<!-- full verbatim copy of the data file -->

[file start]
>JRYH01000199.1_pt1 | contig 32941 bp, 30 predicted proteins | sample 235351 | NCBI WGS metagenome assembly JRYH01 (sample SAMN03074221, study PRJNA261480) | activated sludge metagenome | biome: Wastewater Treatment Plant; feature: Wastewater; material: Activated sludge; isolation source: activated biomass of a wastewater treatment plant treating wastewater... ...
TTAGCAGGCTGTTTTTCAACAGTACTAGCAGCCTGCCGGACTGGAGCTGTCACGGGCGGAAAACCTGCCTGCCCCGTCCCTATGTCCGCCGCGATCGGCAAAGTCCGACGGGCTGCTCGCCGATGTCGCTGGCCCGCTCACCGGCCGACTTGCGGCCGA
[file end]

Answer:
>JRYH01000199.1_pt1 | contig 32941 bp, 30 predicted proteins | sample 235351 | NCBI WGS metagenome assembly JRYH01 (sample SAMN03074221, study PRJNA261480) | activated sludge metagenome | biome: Wastewater Treatment Plant; feature: Wastewater; material: Activated sludge; isolation source: activated biomass of a wastewater treatment plant treating wastewater... ...
TTAGCAGGCTGTTTTTCAACAGTACTAGCAGCCTGCCGGACTGGAGCTGTCACGGGCGGAAAACCTGCCTGCCCCGTCCCTATGTCCGCCGCGATCGGCAAAGTCCGACGGGCTGCTCGCCGATGTCGCTGGCCCGCTCACCGGCCGACTTGCGGCCGA